Aastha: I didn’t have a skipping strategy at the time. So, I think time management also was not great in the initial attempts. So, I used to approach each question with full enthusiasm with the intention of getting it correct instead of being smart about it. Probably understanding the GMAT scoring pattern and then understanding that one wrong question would probably, no matter in the entire test.

Rajat: Yes, it doesn’t. And that’s the beauty of a computer adaptive test. So, you prepared for your second attempt, you went through the course and you got a 710. So, it was a big improvement.

Aastha: Yeah, actually I used to read a lot about people’s experiences. I was expecting 700 to 710 in my first experience but 640 was definitely a shocker given my mock exam scores. So, yes I think in the second attempt I was expecting it to be 710, but when I saw the score I was not as delighted. I was happy that I’ve crossed the 700-mark because I can start being considered at Tier 1 and Tier 2 schools. I was not as happy because I was targeting Kellogg at that time as well and I was targeting scholarships too. I got this score in March.

Rajat: So there is that temptation that let’s enjoy life. You have the 710, it’s enough. So, what kept you going towards 730-740?

Aastha: I realized that time that I will not be getting an admit last year. So, I had applied to Emory MBA last year at 640 and I told them that I have a 710 now, but I got a decline from the Emory MBA one-year MBA. I was almost going to apply to Kellogg one year MBA last year, but then I got advice from current students that said in round 3 I might not get an admit and probably reduce my chances for next year as well. So it’s better to apply with a good score and that too in round 1. So, I decided to take the GMAT again.

And I, of course, was targeting at least 740 to get into a Tier-1 B school. I approached the prep from both quality and quantity point of view. I purchased all the official mocks this time. E-GMAT had also come up with their mocks, but I had done a lot of scholaranium questions. So I think e-GMAT was honest about it that it’s not really right for me because it will not give me the right picture.

Yeah. So I did not go for those mocks, but I deep-dived into a scholaranium this time. That where exactly am I lacking. For example, in the second attempt (710) I did very poorly in RC, which was really surprising because I had got 98th percentile the first time. So, I realized that I should not be relying on RC. I should really build on SC and CR. So, I went back to scholaranium. I took some targeted tests.

I think for the third time I was totally focused on mastering CR. I enjoyed CR, but I wasn’t able to perform very well. But, I realized that when I was reading I was actually reading it like a story and then focusing on the entire story. This time I just found a confusion and focused on that which is similar to e-GMAT’s approach i.e., find the confusion and find the premises.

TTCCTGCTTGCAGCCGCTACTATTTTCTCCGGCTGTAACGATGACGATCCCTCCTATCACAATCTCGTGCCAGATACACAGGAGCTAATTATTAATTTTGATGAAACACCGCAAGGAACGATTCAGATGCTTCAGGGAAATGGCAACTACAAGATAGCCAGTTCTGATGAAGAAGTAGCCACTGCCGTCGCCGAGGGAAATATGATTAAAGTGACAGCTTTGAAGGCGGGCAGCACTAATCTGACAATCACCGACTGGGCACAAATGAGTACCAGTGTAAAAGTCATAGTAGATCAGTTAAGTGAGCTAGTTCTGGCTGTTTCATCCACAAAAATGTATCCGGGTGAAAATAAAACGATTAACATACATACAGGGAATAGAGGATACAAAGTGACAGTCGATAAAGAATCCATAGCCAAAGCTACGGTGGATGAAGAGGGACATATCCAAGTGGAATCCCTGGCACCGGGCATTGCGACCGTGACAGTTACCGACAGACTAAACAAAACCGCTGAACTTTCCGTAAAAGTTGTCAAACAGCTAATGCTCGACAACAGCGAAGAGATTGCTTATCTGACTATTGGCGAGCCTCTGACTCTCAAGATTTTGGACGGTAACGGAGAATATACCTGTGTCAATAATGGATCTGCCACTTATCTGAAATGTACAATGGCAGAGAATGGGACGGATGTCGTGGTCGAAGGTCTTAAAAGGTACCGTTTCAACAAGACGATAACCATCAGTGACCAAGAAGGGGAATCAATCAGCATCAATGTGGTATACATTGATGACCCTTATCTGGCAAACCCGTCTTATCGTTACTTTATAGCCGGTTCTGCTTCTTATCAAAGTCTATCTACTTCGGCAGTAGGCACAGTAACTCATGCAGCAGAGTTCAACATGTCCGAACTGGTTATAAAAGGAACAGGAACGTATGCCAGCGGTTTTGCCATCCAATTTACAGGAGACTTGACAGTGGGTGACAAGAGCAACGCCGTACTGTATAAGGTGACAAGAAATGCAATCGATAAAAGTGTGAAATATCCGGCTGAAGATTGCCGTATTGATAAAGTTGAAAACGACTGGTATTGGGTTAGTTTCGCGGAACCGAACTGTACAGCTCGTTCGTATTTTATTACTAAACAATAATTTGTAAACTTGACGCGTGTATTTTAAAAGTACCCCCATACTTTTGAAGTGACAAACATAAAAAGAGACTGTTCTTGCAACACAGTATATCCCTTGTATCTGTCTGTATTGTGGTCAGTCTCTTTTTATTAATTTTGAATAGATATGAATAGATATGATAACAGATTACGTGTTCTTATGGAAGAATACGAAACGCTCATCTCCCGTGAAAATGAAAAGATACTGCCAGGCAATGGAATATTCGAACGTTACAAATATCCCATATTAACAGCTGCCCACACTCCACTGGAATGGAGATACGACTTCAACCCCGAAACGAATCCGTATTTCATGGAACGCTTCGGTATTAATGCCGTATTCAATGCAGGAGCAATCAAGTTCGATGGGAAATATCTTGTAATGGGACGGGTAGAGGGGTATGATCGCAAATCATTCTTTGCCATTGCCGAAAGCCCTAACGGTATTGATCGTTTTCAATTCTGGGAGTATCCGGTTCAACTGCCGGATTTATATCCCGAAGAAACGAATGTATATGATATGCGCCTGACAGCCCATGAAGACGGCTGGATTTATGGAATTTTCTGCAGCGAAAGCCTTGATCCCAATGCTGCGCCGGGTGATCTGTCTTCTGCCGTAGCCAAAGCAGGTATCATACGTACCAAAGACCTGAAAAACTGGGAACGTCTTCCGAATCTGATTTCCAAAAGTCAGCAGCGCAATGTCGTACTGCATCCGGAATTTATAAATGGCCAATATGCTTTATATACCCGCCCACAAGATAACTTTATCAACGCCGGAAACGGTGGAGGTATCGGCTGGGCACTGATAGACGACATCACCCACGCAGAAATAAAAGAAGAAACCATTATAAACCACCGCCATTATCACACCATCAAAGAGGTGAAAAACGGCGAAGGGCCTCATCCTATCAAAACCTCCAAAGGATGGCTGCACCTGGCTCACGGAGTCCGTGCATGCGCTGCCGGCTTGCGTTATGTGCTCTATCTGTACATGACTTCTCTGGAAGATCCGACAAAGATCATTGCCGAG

Rajat: So, this is your second attempt on 7th of March, right? RC truly failed you here. But, you did phenomenally well in SC and CR. And you probably took RC for granted.

Aastha: Maybe because I think I was getting most of them correct.

Aastha’s third try at the GMAT

Rajat: But, but that’s what happens when you get rusty. Even things that you’re really, really good at, you falter. In your third attempt on the 28th of June, your CR is still decent. RC came back up when you focused on it. And SC went down a bit. Tell me about your third attempt.

Aastha: My third attempt has a different story. So when I was giving my test, there was some miscommunication between the examiner and me and I asked her how much time is left in my break and she said six minutes. So I was like, that’s a lot of time.

I realized that in the earlier attempts I was not taking enough breaks. But, when I went inside it said you have your break time by four minutes, I think she meant that I am six minutes into my break and she did not hear my question clearly and that made me tense. My hands were shaking and I was nervous because I wanted to make up for that time. And GMAT is a test of maintaining your mental balance? Everything other than the exam in front of me was going on in my mind.

Rajat: So, in this case, you did phenomenally well by scoring a 710.

Aastha: When I came out I thought that if I can score a 710 in this situation then I can definitely score more. So, I decide to give GMAT another shot . And GMAC was also quite supportive. I told them about my experience. That I had a miscommunication and didn’t get timely attention during the test. So, they replied that I can retake the GMAT for $60.

Aastha’s fourth GMAT attempt and she scored a 730

Rajat: That is good to know. Okay, so you went for your fourth attempt and you got a 730. How did that feel?

Aastha: I felt much better because I realized that I would not come back for 750 or 760. But I realize that, okay, I have been able to break that barrier. It felt really good.

Aastha’s advice for other GMAT takers

Rajat: So, you’ve had a pretty long GMAT journey. So, now with your experience, what would you advise others?